And so on. There are so many ways to build relationship and trust and provide feedback you can own. It changes the culture of the school.

    • Anne says:

      There are schools where the principal uses the principal evaluations to attack the staff if they aren’t all positive and can specifically attack certain staff if it’s not anonymous. Please remember that even in 2016 there are bully principals still in power.

      • Leo Thompson says:

        Too true and I hope I’m not one of them! I think this sort of thing could work where trust has really been established and ‘proven’ but too often the turnover of administrators and staff is too high for these relationships to be properly formed. The most important things for me is to let teachers know that their feedback has been heard and that you have reflected and taken note. The idea of ‘servant leadership’ really underpins this philosophy and need for a two way openness on both sides.

      • Chuck Knisley says:

        Evaluations such as these are no good when the teachers are ditzy… And in 40 years of administration I find most teacher school climate evaluations are based on teacher perceptions and not school reality… Teachers just do not see the big picture. Their big picture is Me…. Me…. Me

        • Cece says:

          Ditsy?? Me Me? Really? I really wonder what your turnover rate is with these type of demeaning comments. You must really get off on your power trip. I would not work for you.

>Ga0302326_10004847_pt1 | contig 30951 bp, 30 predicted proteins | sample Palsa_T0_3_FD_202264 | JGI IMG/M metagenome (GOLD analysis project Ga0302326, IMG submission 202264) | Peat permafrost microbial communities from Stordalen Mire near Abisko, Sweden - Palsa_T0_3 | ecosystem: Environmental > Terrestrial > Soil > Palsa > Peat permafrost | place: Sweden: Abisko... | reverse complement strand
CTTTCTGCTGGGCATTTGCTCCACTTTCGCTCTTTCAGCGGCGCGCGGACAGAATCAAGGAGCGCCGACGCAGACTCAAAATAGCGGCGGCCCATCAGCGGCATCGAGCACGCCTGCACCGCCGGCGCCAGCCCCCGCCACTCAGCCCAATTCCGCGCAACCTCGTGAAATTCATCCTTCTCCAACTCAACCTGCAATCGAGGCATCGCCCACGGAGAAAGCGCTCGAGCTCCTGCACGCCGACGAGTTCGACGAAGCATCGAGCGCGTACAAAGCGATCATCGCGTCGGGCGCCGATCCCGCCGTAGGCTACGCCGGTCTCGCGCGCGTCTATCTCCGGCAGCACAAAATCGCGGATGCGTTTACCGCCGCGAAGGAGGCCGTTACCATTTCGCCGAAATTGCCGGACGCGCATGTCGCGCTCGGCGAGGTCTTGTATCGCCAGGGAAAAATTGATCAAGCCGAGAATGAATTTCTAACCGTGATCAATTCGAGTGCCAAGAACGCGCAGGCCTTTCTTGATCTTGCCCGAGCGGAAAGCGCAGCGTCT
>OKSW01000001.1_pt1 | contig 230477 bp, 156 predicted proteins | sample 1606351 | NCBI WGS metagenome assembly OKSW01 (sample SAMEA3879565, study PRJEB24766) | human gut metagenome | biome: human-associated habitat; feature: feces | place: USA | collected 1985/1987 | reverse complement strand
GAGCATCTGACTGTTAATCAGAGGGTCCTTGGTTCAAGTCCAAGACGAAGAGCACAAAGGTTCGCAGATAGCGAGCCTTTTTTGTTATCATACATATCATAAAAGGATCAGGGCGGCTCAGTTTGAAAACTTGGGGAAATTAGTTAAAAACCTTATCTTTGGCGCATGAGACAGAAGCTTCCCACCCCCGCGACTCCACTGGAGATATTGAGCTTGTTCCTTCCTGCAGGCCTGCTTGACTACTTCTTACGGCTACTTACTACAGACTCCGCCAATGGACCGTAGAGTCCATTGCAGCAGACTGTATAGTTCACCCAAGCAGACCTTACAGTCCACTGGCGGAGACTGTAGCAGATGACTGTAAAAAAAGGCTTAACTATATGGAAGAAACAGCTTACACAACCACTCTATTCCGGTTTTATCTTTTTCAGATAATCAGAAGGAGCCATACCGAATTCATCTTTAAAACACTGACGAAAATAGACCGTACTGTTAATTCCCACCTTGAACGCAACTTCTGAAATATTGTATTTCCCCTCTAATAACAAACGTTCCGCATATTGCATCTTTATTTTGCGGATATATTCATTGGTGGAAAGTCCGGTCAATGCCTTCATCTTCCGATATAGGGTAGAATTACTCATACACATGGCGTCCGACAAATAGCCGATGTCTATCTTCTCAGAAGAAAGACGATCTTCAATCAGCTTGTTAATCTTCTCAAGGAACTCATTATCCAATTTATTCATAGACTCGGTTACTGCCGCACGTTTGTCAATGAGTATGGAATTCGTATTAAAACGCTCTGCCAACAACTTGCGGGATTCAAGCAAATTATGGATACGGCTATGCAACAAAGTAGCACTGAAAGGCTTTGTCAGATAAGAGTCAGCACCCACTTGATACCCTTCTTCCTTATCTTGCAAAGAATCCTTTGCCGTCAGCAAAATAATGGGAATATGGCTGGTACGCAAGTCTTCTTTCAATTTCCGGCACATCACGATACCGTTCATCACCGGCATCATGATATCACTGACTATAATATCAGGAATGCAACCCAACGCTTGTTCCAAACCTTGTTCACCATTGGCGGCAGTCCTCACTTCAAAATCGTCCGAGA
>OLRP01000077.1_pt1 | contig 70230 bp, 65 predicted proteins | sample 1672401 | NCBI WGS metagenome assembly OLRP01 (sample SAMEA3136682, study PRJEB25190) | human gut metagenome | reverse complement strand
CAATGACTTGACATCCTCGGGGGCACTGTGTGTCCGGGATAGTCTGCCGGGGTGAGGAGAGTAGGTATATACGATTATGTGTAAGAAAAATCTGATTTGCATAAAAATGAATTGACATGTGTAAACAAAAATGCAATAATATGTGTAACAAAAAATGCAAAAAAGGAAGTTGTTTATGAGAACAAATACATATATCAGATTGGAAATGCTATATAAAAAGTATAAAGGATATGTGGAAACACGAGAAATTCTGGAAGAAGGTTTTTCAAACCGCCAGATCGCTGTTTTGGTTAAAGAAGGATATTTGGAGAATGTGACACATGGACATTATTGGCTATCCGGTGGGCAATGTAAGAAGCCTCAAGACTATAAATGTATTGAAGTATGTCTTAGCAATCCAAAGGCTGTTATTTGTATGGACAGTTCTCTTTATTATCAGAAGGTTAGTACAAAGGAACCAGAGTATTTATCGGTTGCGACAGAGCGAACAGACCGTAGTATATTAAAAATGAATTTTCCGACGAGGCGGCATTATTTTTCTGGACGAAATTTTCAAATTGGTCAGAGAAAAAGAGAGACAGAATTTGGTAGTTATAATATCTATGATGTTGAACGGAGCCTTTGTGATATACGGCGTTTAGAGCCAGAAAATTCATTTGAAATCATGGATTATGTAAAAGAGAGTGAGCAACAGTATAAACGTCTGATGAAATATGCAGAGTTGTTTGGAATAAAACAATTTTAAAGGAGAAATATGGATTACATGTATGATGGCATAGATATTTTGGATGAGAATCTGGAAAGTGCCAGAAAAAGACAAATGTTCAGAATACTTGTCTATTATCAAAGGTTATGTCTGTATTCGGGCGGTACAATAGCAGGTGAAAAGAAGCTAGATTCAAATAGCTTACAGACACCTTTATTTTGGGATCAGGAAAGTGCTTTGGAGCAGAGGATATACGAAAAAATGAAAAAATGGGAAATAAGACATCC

• Jeff says:

          Wow, I bet you are a great leader!

  3. Leo Thompson says:

    Jennifer, I like these ideas, as well as the concise nature of the questions. I feel they really convey important areas for teachers, as opposed to areas that might be highlighted as important to administrators for Board, District or State – though they are not necessarily exclusive. I am a secondary school principal and just attempted my first survey after 4 years of procrastinating cowardice! It is ‘true for them’ as you say, and, though not all my feedback was pleasing, it was at least useful in the sense that the oranges and reds on the pie chart can become areas of focus. Fortunately, I didn’t get a mauling so feel more inclined to give it another go! On reflection, I should have used some of the survey questions you shared and binned some of my own. Keep writing and creating!